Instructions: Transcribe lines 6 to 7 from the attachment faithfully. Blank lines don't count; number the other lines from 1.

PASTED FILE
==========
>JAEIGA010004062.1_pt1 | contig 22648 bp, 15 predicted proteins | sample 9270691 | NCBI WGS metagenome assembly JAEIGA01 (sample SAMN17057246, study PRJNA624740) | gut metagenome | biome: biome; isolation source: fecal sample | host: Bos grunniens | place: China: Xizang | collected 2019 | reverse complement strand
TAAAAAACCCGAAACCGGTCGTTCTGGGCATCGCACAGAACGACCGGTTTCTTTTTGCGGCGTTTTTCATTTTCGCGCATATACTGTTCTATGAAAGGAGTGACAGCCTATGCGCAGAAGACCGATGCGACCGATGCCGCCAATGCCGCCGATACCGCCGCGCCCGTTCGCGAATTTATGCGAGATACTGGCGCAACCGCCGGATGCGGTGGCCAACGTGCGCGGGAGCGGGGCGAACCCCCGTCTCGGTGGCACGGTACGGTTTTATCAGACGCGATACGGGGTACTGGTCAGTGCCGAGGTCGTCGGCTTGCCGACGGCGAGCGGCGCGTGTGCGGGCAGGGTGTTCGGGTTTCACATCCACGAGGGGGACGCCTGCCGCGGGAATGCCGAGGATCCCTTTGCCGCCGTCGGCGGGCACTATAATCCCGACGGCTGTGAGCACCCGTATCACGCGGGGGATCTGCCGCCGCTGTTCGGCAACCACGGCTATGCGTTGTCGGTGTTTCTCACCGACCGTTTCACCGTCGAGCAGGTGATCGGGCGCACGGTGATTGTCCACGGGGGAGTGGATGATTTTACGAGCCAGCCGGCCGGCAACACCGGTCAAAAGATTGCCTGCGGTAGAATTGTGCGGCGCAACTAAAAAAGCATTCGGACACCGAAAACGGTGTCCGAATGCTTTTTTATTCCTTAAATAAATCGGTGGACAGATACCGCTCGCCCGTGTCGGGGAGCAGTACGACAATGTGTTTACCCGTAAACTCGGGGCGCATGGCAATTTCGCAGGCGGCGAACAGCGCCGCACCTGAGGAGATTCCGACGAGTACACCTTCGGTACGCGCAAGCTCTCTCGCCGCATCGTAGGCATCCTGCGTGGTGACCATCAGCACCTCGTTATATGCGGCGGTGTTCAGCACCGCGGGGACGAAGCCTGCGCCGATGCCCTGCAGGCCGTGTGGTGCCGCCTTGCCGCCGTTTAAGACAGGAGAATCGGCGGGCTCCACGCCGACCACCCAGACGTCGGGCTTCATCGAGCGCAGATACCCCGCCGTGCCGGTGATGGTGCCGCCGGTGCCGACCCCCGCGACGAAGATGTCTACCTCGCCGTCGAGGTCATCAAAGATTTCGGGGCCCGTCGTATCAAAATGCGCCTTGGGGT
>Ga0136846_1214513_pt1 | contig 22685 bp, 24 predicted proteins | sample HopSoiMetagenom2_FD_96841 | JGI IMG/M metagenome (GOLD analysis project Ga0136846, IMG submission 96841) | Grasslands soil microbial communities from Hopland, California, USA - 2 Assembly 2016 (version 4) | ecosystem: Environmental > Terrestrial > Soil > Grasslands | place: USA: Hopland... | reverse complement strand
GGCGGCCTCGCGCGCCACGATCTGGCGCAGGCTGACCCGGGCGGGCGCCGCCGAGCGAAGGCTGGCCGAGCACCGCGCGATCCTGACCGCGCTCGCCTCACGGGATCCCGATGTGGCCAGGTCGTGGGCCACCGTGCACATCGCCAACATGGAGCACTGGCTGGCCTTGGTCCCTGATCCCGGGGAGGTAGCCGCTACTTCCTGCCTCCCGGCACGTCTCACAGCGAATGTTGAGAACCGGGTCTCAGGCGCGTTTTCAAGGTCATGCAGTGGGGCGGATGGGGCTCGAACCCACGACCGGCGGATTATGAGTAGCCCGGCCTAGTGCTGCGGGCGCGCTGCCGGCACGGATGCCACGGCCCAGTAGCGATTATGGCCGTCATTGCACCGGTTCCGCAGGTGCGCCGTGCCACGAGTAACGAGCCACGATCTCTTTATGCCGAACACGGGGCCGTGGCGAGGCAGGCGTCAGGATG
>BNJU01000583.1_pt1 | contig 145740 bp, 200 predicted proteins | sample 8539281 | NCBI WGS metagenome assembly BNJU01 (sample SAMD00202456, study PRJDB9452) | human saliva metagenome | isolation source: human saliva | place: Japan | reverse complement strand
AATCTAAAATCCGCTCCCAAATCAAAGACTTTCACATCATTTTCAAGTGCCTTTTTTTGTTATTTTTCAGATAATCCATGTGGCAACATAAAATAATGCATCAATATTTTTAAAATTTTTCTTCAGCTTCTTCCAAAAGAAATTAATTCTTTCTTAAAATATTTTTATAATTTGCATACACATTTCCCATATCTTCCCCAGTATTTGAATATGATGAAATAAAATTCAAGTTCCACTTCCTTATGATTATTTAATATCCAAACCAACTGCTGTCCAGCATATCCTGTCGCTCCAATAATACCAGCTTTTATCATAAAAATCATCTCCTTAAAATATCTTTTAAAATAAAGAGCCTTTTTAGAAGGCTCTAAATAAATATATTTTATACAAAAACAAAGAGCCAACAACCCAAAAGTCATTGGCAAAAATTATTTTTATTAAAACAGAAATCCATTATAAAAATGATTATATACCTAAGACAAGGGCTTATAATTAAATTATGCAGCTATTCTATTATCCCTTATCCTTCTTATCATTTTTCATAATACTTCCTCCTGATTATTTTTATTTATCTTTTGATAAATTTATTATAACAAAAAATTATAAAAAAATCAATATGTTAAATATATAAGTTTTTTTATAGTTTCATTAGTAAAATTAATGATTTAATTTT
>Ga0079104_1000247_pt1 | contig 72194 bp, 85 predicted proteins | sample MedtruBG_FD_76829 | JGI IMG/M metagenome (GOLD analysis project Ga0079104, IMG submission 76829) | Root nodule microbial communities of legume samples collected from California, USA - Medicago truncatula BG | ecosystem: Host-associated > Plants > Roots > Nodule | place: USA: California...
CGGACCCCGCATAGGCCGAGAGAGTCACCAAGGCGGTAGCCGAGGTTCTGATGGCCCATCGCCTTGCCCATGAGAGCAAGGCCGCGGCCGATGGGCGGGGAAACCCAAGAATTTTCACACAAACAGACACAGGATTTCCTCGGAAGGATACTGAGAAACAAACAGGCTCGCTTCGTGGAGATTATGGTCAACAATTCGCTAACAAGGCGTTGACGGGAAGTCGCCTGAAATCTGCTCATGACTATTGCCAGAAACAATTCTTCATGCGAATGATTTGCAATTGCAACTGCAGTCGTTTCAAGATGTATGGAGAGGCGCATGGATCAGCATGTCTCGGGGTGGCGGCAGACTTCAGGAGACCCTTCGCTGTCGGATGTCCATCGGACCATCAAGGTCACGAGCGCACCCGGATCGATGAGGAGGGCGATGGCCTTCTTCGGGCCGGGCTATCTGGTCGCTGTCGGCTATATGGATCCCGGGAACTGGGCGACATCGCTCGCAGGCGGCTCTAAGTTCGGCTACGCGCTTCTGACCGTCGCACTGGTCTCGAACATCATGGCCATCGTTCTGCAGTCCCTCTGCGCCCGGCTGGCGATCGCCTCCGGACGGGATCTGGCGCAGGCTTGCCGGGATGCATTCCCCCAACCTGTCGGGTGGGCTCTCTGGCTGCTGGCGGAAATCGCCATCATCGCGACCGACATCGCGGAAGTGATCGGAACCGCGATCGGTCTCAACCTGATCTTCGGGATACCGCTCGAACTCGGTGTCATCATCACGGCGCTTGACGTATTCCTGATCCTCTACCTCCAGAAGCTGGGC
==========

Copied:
AATCTAAAATCCGCTCCCAAATCAAAGACTTTCACATCATTTTCAAGTGCCTTTTTTTGTTATTTTTCAGATAATCCATGTGGCAACATAAAATAATGCATCAATATTTTTAAAATTTTTCTTCAGCTTCTTCCAAAAGAAATTAATTCTTTCTTAAAATATTTTTATAATTTGCATACACATTTCCCATATCTTCCCCAGTATTTGAATATGATGAAATAAAATTCAAGTTCCACTTCCTTATGATTATTTAATATCCAAACCAACTGCTGTCCAGCATATCCTGTCGCTCCAATAATACCAGCTTTTATCATAAAAATCATCTCCTTAAAATATCTTTTAAAATAAAGAGCCTTTTTAGAAGGCTCTAAATAAATATATTTTATACAAAAACAAAGAGCCAACAACCCAAAAGTCATTGGCAAAAATTATTTTTATTAAAACAGAAATCCATTATAAAAATGATTATATACCTAAGACAAGGGCTTATAATTAAATTATGCAGCTATTCTATTATCCCTTATCCTTCTTATCATTTTTCATAATACTTCCTCCTGATTATTTTTATTTATCTTTTGATAAATTTATTATAACAAAAAATTATAAAAAAATCAATATGTTAAATATATAAGTTTTTTTATAGTTTCATTAGTAAAATTAATGATTTAATTTT
>Ga0079104_1000247_pt1 | contig 72194 bp, 85 predicted proteins | sample MedtruBG_FD_76829 | JGI IMG/M metagenome (GOLD analysis project Ga0079104, IMG submission 76829) | Root nodule microbial communities of legume samples collected from California, USA - Medicago truncatula BG | ecosystem: Host-associated > Plants > Roots > Nodule | place: USA: California...